It was all very providential and it continued on that path for the next 6 weeks, all the way up till the end of camp. This Daniel fellow turned out to be a real champ, a complete kindred spirit. He bought me books to help me study. He prayed for me constantly. He encouraged me and helped me brainstorm ideas. He trusted me with his flock. He was continuously confident that I’d do great things and that God would use me. I on the other hand was continuously worried and anxious. There were moments of confidence and brightness where I felt like God was going to use this week to teach through me, but even on the drive up to camp, although I felt pretty good about my talks, I was worried about my car breaking down, not the one that was in the shop recovering from the small fire that had started in it, but the new one that I was driving. Yes, my car caught on fire on July 3. I had a fuel leak and it sprayed gasoline on my spark plugs, and natural chemistry followed its course. However, although I was disappointed, this was grace at work, and I kind of knew it. That’s why I didn’t get angry or shake my fist at God, and I didn’t even worry about it that much. I knew it was providential and that God was going to use his grace to redeem this for his glory and my joy. But I was afraid of God, I was mixing his grace with his discipline. You see, there was something specific in my heart that God was using his grace to change. I’m a greedy person. More specifically, I’m a very dissatisfied person. Nothing seems to be good enough for me. I’m always wanting something better than what I have. So even though God was so gracious and answered my prayers to give us a new car that got good mileage, that was safe and reliable and affordable and that had less than 100k miles on it; sadly it wasn’t enough for me. So God called my bluff and in a sense said, “oh so you don’t like it? Well then you won’t really miss it.” He doesn’t do or say this maliciously. He is simply giving us what we want. It’s true, I didn’t want that car, even though it ran and was clean and safe and carried my surfboards and was a total ace (Ranger Danger). So my vehicle was taken out of the game. And God waited for me to come to my senses. His grace was working to make me content, like Christ, who had far less than I do. This is what God’s grace does for us, it rescues us from stupid crap like silly feelings of malcontent and rings out our heart to reshape it into one more like Christ’s. This ringing hurts sometimes; I was feeling a little pain when the mechanic said,  “Yea, I don’t see this car getting fixed for less than $600.” By the way, that’s not how much it’s going to cost. I actually still don’t know how much it’s going to cost because the mechanic still hasn’t found the necessary part. But it is going to be less than $600, which is already a sign of God’s gracious and redemptive power. But there was greater grace still that I had yet to see.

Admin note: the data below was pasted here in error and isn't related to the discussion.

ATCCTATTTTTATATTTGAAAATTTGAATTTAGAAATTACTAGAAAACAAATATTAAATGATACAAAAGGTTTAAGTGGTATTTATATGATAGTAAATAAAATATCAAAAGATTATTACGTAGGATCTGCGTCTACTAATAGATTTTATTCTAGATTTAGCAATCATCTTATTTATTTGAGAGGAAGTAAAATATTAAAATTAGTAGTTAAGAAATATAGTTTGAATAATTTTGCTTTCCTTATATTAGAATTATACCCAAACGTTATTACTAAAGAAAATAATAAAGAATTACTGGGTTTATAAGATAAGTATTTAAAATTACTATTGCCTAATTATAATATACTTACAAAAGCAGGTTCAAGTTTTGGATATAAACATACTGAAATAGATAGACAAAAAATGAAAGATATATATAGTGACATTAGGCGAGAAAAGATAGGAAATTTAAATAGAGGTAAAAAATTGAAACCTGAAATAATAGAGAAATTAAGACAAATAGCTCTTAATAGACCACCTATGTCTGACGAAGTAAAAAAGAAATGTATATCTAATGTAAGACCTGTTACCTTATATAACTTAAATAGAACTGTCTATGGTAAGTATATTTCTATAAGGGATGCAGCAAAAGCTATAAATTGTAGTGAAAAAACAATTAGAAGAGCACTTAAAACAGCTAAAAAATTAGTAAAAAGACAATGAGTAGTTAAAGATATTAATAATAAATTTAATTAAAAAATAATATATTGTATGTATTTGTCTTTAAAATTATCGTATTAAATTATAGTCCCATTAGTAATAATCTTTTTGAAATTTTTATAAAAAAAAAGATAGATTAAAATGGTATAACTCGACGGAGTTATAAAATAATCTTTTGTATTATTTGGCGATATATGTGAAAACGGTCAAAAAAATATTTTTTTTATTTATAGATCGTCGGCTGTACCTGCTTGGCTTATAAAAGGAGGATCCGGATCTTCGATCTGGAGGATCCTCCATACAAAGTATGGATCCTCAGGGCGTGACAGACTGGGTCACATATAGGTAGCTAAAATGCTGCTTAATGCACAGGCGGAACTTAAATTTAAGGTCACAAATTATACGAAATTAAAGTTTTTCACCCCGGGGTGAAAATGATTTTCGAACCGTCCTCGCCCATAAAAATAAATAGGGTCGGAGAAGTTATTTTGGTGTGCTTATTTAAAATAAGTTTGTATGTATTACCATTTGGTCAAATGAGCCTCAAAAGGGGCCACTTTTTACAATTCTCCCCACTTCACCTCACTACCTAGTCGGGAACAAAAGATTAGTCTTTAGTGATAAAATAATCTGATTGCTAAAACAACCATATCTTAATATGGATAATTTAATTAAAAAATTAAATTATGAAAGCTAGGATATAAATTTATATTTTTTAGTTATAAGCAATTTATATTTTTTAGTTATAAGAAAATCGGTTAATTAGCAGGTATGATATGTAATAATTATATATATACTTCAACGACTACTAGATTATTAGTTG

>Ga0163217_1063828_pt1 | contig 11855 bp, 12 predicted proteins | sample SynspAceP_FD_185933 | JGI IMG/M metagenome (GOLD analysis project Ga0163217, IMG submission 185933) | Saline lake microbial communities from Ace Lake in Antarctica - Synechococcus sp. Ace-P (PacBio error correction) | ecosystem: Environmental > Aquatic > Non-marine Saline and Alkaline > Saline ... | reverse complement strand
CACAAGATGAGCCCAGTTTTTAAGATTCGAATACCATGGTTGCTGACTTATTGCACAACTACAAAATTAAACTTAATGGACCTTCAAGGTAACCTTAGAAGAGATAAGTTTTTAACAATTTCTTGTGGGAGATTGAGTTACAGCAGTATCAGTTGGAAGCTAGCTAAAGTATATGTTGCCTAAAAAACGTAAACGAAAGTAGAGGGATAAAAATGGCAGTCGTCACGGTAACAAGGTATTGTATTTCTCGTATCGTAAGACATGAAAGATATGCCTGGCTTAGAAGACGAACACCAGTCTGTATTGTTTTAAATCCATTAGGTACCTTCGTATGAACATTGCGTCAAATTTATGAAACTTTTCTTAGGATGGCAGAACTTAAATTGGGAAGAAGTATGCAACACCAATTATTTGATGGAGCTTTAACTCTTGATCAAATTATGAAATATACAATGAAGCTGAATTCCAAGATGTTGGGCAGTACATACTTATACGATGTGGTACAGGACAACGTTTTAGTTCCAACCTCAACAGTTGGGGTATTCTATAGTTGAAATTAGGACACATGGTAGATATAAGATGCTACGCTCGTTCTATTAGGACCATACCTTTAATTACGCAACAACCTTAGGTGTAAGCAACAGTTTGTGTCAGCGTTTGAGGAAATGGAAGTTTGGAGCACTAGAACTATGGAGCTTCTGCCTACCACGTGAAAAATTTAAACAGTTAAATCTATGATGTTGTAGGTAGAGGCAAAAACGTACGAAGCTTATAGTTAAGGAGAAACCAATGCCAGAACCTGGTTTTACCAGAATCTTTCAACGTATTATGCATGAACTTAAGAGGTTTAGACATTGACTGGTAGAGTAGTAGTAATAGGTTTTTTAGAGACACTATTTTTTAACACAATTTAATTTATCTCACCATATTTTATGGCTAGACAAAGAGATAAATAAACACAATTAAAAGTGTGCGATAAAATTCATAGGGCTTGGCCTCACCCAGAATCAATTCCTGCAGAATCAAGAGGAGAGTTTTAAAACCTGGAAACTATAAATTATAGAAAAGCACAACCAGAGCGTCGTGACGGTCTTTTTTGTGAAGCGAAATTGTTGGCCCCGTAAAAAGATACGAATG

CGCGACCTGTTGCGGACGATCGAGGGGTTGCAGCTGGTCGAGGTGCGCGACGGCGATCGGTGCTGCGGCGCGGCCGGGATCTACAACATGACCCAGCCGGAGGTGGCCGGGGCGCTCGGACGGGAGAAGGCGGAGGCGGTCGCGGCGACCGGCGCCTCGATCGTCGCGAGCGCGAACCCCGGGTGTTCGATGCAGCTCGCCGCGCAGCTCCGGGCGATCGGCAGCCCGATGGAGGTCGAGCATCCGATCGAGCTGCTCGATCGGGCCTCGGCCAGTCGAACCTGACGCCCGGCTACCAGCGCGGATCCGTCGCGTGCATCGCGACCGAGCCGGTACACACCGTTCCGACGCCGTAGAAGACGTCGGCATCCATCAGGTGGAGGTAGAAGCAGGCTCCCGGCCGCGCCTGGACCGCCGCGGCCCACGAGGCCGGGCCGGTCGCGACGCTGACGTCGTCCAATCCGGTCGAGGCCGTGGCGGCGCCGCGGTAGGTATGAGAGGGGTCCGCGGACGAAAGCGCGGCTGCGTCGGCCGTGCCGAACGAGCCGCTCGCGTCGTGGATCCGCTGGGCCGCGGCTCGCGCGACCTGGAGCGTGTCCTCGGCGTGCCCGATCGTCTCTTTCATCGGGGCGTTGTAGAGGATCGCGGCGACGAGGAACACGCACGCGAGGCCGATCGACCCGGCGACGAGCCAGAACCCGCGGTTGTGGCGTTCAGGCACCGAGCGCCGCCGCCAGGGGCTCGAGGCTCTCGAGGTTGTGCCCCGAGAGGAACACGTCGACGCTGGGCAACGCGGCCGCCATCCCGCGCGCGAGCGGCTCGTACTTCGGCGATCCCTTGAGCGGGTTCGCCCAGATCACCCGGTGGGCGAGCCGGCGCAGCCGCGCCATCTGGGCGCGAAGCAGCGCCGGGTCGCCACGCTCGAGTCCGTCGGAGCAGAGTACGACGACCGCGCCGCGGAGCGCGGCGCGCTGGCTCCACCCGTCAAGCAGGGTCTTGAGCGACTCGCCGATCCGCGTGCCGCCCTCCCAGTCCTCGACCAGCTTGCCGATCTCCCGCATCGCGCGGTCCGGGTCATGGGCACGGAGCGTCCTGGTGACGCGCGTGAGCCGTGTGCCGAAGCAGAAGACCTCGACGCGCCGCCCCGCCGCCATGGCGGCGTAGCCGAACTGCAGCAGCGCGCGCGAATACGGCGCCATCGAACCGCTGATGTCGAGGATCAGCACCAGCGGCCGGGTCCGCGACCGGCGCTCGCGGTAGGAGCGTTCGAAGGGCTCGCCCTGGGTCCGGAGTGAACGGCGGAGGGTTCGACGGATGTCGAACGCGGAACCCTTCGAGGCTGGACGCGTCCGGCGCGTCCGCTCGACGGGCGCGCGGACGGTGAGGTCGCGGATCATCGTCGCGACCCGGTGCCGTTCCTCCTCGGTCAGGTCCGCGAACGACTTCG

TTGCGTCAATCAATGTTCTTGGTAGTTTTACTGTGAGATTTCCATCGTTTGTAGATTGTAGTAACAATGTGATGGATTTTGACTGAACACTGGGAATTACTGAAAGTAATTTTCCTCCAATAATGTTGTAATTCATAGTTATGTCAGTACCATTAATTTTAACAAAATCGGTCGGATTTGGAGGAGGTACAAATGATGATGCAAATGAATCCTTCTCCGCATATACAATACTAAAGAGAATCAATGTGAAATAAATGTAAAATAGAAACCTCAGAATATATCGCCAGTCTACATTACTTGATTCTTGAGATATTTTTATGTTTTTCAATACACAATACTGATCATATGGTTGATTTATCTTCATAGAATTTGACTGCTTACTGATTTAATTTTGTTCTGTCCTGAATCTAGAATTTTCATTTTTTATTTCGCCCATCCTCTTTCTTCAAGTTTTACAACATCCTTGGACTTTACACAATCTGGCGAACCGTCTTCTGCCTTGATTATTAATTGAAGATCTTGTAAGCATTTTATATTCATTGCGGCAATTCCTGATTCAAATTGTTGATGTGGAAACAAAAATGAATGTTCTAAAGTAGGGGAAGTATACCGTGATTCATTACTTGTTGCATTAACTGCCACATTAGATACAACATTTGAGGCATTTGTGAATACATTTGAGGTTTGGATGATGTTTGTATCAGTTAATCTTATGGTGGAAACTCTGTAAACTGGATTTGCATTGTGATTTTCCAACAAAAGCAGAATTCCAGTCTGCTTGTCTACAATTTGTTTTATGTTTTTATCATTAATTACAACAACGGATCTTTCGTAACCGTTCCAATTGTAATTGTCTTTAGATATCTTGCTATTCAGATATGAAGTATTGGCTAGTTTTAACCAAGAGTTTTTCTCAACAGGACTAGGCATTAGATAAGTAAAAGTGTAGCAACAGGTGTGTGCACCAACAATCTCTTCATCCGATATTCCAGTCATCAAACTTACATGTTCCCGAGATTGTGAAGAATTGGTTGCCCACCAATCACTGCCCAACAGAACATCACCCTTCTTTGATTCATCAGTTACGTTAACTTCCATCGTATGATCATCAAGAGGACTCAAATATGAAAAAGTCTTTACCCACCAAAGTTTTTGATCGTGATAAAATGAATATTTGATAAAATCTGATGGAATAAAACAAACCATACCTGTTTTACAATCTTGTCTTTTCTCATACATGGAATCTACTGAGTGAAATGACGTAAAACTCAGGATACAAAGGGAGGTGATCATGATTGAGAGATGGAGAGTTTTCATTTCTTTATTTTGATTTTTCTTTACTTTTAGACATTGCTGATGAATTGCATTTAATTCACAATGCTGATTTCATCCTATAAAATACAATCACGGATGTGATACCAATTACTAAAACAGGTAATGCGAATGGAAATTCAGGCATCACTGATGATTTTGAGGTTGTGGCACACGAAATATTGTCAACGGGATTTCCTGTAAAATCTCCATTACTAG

Up to this point, I wasn’t feeling like I had really grasped the fullness of grace, conceptually speaking. I understood it to a great degree, but there was still something missing. And the whole car fire situation opened my eyes to the grace that was currently being interwoven into my life. And it became so real to me, in an instant of gracious understanding that God opened my eyes to!